REVIEW – If you’ve been reading The appmarsh for a while, you’ll know that I like to bend gadgets to my will. That usually means that I try to turn tablets and smartphones into my only computer. In my past attempts, I’ve failed at these experiments and running back to the comfort of my 12-inch MacBook. But now I’m feeling that old familiar tug to try another experiment. Why is that? I blame the Satechi Type-C Mobile Pro Hub. Let’s take a look.
What is it?
The Satechi Type-C Mobile Pro Hub is an ultraportable USB-C hub that plugs into devices that have a USB-C port to provide the device with an HDMI port, USB A port, USB-C port, and a 3.5mm headphone jack.
Design and features
This little hub has been designed for the 2018 Apple iPad Pro, but it can be used with other mobile devices that have a USB Type-C connector like a variety of^( smartphones and tablets. Available in space grey or silver, the hub is about the same size as a pack of gum. It features a 3.5mm headphone jack, a full-sized HDMI 4K 30Hz port, USB 3.0 port, and a USB Type-C 3.0 PD port that will let you charge the device that is connected to the hub while you’re using the hub.
The other side of the Type-C Mobile Pro Hub has a Type-C plug that is used to connect to mobile devices.
I tested this hub with 4 different devices: my new 2018 11-inch iPad Pro, my^( , ^( , and a Samsung ^( Tab S3 tablet. All of these devices have a Type-C port, which of course, is a requirement to use this hub. I tried them with my ^( and ^( .
The Satechi Type-C Mobile Pro Hub inserts into your device exactly how you would expect any Type-C device to plug into another Type-C device.
In the image above you’ll notice a tiny blue LED between the HDMI and USB 3.0 ports. That LED lets you know that the hub is connected and is ready to be used.
I tried the hub first with the Pixel 2 XL which was a big fail. No output to my BenQ monitor at all. Next up was the Huawei P20 smartphone.
Success! And the cool thing about the Huawei P20 is the EMUI interface that turns the phone into a desktop type of experience with a full-screen windowed desktop.
The phone’s touchscreen even can become the touchpad of the computer. Nifty!
Next up, I tried the Samsung Galaxy Tab S3 and like the Pixel 2 XL, it was a fail. ARGH…
Time to test the device that the Satechi Type-C Mobile Pro Hub was designed for in the first place, the new 2018 iPad Pro.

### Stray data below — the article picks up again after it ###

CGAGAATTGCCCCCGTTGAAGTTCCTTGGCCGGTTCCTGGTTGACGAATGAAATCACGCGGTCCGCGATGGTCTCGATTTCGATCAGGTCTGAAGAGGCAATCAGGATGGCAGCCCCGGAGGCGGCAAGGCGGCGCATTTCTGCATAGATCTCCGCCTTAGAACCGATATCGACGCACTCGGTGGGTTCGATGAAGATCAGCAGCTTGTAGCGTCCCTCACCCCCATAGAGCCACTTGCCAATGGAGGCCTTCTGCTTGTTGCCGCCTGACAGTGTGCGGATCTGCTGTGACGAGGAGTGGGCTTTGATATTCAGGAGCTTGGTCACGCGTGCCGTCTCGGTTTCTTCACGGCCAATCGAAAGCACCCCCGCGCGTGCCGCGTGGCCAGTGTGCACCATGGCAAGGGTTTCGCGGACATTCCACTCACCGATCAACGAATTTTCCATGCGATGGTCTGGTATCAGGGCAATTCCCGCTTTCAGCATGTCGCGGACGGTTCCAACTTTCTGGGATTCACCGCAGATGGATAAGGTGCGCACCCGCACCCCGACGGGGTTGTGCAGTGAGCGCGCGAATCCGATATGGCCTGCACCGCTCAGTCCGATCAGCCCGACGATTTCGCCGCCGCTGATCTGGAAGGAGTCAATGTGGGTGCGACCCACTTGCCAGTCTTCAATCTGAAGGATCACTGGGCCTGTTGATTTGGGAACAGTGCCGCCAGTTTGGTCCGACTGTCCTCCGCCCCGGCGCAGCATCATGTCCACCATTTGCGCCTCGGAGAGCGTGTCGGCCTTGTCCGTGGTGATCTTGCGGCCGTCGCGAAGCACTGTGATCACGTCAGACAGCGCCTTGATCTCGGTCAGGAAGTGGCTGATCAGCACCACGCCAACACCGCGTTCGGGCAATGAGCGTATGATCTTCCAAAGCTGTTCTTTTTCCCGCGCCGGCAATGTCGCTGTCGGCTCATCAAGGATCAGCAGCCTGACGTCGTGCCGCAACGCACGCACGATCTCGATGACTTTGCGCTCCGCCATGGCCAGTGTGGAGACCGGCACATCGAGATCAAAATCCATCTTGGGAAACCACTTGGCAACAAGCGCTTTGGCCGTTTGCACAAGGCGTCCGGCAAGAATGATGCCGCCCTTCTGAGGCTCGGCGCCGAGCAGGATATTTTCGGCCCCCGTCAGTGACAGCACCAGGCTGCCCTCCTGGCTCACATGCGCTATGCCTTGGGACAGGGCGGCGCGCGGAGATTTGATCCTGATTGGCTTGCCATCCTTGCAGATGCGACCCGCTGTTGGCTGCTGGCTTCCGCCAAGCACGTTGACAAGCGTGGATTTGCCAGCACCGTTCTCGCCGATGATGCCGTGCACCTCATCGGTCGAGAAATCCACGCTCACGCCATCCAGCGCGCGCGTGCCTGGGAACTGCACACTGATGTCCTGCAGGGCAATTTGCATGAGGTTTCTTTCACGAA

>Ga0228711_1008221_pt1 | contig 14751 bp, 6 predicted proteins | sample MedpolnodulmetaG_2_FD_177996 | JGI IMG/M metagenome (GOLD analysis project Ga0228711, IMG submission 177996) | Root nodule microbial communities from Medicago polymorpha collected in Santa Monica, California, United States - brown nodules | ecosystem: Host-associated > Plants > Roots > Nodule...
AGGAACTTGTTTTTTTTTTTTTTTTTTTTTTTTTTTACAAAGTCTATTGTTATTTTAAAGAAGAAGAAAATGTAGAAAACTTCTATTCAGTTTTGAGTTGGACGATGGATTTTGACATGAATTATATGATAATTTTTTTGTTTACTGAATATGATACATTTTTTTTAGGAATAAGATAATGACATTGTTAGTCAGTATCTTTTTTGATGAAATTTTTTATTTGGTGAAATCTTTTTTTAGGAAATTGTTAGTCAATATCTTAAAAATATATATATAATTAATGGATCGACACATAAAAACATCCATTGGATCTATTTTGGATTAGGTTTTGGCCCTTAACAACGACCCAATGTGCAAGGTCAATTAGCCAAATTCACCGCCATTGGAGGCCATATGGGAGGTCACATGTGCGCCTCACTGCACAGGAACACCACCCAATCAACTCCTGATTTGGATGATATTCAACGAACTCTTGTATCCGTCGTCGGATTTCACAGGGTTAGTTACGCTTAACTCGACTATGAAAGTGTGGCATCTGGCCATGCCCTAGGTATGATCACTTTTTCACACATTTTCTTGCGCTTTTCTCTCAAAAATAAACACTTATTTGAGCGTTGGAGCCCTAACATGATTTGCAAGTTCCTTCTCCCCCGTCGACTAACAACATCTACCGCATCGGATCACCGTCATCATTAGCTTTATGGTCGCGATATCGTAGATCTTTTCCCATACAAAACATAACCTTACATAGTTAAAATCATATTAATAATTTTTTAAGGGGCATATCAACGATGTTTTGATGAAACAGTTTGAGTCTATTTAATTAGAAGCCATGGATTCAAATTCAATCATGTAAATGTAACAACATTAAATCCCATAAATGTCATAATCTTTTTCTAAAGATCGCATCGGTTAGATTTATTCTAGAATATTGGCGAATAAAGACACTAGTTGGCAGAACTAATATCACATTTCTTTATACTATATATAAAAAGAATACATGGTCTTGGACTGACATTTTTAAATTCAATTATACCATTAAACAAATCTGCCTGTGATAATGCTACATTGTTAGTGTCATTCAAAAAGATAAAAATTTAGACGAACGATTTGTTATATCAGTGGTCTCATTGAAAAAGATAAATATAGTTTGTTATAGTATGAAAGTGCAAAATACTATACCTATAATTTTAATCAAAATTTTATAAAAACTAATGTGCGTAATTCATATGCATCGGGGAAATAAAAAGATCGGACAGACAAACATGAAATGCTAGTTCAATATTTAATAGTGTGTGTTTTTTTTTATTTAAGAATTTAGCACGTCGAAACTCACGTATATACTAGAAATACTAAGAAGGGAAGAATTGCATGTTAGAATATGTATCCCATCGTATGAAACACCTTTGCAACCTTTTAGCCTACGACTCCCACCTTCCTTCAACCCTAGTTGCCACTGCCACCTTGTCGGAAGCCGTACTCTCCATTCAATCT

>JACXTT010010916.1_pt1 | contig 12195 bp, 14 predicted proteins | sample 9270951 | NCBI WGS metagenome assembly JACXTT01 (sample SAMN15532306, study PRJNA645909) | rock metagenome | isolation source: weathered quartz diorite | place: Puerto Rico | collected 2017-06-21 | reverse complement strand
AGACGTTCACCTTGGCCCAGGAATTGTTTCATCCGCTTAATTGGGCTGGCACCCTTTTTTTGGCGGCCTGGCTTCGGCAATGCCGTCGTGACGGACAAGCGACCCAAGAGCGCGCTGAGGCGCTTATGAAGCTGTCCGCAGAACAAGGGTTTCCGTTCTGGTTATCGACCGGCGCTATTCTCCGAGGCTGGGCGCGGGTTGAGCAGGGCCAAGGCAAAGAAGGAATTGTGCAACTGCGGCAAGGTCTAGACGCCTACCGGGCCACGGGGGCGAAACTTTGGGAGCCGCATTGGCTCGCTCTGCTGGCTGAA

Look at that, it’s iOS on a bigger screen. Success #2.
I connected headphones, which worked as expected, and connected a Type-C power cable and it also worked as expected. I connected a USB flash drive with a bunch of files into the USB 3.0 port on the hub and… fail. But that was to be expected. I already knew that you can’t connect a flash drive to the iPad Pro and expect to see all your files as you do on a Windows or Mac. Thanks Apple. BUT, if you have a flash drive with images or video files on it, the iPad Pro will see those files if they are in a DCIM folder structure and will allow you to import them into the Photos app which will automatically launch when the flash drive is plugged into the hub. So, yay. You can also connect a camera with a USB cable and transfer photos and video that way too.
What I like
- Ability to hook up some Type-C mobile devices to a larger display
- Adds a 3.5mm headphone jack to the iPad Pro
- Adds a USB 3.0 port and Type-C charging port
What needs to be improved
- Type-C connector not long enough to plug into iPad if a case is being used.
You know that we are living in a dongle world and I’m a dongle girl (hat tip to Madonna). But seriously, as devices get smaller and thinner, we’re losing ports like 3.5mm headphone jacks, and USB ports. Dongles and adapter like the Satechi Type-C Mobile Pro Hub are filling the void and solving this connectivity issue. Will this hub work with every device that has a Type-C port? Nope. But it’s been designed for 2018 iPad Pros and it does work very well with them. So there you have it!
Where to buy: ^( and ^(
Source: The sample for this review was provided by ^( .
Filed in categories:^(
Tagged:^( , ^( , ^(
^( originally appeared on ^( on January 1, 2019 at 11:00 am.
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